Tip for when using your bow stringer

This is a quick tip which came about from a coaching session last weekend.
Saturday I was working with some new archers, who were very keen to try out their brand new bows. There is always something special about having you own bow, doubly so when it is your first one. They had bought bows, arrows, quivers everything they needed and were assembling the bows ready to hit the range. The only problem was their stringers kept slipping on the upper limbs.
This is something I have seen loads of times before and is a common problem especially if the bows are at all wet or the archer is less experienced in stringing bows. The archers put the stringer pocket on the lower limb and loop on the top one, go to stand on the loop and lift the bow. The problem is the loop on the upper limb slips down towards the centre of the bow.
Most stringers have a leather or rubber section in the upper loop to grip the bow limb, but I’ve noticed that they aren’t always that good. This is true of whether they are string or nylon webbing sort. Some just don’t offer that much of a grip to the bow, being either too small or smooth.
example of a webbing stringer

Example of a webbing stringer with a small stitched in pad

string or rope stringer pad

Example of a string or rope stringer pad which is pretty smooth

So this is where the tip comes in.
You can use a piece of something like slip-A-grip to go over the sewn in grip. You might recall I wrote an article on this stuff ages back title Don’t lose your grip for cheap arrow pullers etc. It is a open weave material with a rubber or plastic coating which offers the user greater traction. I use it a lot in my motorhome for the cupboard shelves to plates and stuff moving round. You can buy it from pound shops or any decent super market, I got mine from Lakeland.
Using this material offers a greater grip on the limb, so the stringer is less likely to slip when under tension as you string the bow. You still have to be careful and take your time but does help a bit.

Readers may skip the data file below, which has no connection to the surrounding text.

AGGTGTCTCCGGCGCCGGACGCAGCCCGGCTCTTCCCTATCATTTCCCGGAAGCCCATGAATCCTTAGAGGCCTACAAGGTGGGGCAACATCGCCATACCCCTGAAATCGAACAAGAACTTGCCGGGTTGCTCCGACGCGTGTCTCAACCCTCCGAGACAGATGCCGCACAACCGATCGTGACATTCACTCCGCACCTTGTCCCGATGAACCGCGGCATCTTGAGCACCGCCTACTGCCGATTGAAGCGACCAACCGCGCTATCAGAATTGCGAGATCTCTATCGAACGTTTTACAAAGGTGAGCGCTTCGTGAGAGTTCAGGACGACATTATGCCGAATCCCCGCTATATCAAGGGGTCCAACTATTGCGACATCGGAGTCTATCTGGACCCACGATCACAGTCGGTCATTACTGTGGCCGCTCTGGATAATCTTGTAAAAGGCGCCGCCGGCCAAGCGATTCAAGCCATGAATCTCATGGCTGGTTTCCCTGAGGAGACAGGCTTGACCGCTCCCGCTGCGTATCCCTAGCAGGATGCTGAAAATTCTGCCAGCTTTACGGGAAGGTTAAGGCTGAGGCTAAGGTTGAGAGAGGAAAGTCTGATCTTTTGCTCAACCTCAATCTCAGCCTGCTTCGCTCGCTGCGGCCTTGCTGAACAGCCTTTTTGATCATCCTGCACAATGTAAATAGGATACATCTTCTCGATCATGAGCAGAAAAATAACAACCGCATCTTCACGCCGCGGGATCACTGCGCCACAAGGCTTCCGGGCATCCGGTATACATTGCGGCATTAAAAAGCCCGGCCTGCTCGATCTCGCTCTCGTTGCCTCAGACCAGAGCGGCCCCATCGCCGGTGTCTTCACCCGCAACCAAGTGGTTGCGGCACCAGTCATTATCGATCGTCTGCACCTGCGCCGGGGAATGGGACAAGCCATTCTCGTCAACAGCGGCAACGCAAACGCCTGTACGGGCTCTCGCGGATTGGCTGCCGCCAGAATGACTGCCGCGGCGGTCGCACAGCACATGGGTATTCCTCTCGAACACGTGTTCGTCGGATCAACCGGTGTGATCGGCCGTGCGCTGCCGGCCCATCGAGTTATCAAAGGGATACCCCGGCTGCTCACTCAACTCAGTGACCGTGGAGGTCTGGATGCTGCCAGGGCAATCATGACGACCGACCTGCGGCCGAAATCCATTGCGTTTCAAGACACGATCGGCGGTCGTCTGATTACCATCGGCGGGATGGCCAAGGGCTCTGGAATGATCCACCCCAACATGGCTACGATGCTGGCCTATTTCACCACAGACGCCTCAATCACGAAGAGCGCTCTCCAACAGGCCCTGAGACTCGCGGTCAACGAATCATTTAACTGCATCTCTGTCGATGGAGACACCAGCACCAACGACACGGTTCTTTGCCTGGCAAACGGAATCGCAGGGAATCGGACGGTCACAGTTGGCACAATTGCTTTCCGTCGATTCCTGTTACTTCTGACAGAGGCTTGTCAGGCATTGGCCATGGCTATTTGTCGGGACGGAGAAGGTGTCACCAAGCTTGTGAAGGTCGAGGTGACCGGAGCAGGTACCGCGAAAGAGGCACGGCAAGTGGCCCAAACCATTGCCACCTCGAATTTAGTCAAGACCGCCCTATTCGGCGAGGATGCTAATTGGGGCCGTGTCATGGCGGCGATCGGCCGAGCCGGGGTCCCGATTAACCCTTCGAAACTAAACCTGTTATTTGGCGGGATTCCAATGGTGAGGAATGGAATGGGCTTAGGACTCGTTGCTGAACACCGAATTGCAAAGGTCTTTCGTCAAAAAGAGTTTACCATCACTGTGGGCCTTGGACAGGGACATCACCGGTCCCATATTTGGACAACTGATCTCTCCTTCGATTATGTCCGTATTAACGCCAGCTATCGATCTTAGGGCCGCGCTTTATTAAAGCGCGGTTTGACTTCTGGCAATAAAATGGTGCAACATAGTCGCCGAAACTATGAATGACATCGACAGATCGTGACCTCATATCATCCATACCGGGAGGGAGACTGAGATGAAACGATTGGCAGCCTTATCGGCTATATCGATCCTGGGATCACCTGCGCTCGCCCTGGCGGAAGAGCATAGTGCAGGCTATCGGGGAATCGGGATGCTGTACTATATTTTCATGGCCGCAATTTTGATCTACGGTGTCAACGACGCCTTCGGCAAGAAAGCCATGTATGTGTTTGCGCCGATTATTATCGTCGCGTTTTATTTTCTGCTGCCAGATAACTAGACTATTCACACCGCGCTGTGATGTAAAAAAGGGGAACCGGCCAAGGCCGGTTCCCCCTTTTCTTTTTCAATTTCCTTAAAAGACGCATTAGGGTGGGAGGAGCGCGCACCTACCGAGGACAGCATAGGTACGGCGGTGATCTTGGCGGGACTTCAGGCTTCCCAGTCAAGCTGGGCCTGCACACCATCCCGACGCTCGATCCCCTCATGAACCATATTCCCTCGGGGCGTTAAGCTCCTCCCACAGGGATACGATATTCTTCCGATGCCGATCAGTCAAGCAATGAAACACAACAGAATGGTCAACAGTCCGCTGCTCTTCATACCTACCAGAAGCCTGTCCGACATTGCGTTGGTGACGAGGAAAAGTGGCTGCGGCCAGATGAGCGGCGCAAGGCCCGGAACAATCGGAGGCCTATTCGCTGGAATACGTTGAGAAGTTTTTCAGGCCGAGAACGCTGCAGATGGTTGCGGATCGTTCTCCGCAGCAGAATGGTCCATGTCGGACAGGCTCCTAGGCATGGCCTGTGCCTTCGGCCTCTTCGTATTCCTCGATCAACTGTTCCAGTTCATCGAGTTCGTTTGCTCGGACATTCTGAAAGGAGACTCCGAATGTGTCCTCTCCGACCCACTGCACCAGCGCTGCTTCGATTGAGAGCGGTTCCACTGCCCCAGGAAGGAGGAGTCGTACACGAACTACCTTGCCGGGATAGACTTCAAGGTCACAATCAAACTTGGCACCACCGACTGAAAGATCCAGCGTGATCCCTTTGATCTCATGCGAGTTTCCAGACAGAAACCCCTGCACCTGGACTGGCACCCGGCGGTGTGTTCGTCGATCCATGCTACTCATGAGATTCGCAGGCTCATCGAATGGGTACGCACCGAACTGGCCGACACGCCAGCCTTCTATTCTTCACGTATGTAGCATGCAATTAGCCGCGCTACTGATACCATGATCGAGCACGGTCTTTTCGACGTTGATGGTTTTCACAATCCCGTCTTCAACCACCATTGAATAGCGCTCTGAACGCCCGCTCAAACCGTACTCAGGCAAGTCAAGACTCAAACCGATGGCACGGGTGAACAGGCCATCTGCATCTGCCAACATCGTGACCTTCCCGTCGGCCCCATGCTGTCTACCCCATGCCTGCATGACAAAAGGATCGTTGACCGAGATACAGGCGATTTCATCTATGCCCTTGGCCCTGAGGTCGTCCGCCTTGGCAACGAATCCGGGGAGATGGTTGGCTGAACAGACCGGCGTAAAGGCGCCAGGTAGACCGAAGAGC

example of a webbing stringer with grip fabric

example of a webbing stringer with grip fabric

I’ve used the same material to patch up an old stringer where the grips worn off as shown in the pictures below.

Old worn stringer

I then added some grip material, securing with some waxed string so doesn’t move. I’ve used this stringer for over 8 years and for 3 years with this material on it, so I know it works. It wears out after a while but is easy to replace and I find it gives me more confidence in using the stringer as I know it is unlikely to move or slip even in wet conditions.
stringer with grip

Same stringer with grip material

I hope you find this of use and thanks for reading.
Broken Carbon arrow wrapped in tape

Quick tip – Preventing carbon splinters in quiver

The vast majority of us are responsible archers, by this I mean we clean up after ourselves and don’t leave rubbish cluttering up the woods.
So if we break arrows we take the bits home, but if these bits are broken carbon arrows we don’t want carbon splinters in our quiver.
I think this is potentially the most useful of the non-normal uses for micropore tape the sort you might have in your first aid kit. I also think this is good for all archers to know whether they shoot carbon arrows or not.
Micropore Tape - how useful

Micropore Tape – how useful

When carbon arrows break it can result in very sharp splinters (splinters that aren’t picked up in x-rays and can be very hard to extract). On a side note I find it is amazing how few people realise the potential issues of getting these in your skin.

If I find a broken carbon arrow I will wrap tape round the end and down the shaft if required, so protecting myself from any splinters, before putting in my quiver for disposal later.

Broken Carbon arrow wrapped in tape close up

Broken Carbon arrow wrapped in tape close up

This means I’m less likely to have splinters in my quiver or worse me.  I use the same technique on aluminium arrows when they break so the sharp edges don’t catch on the quiver or me.  Hope this is of use.
Thanks for reading.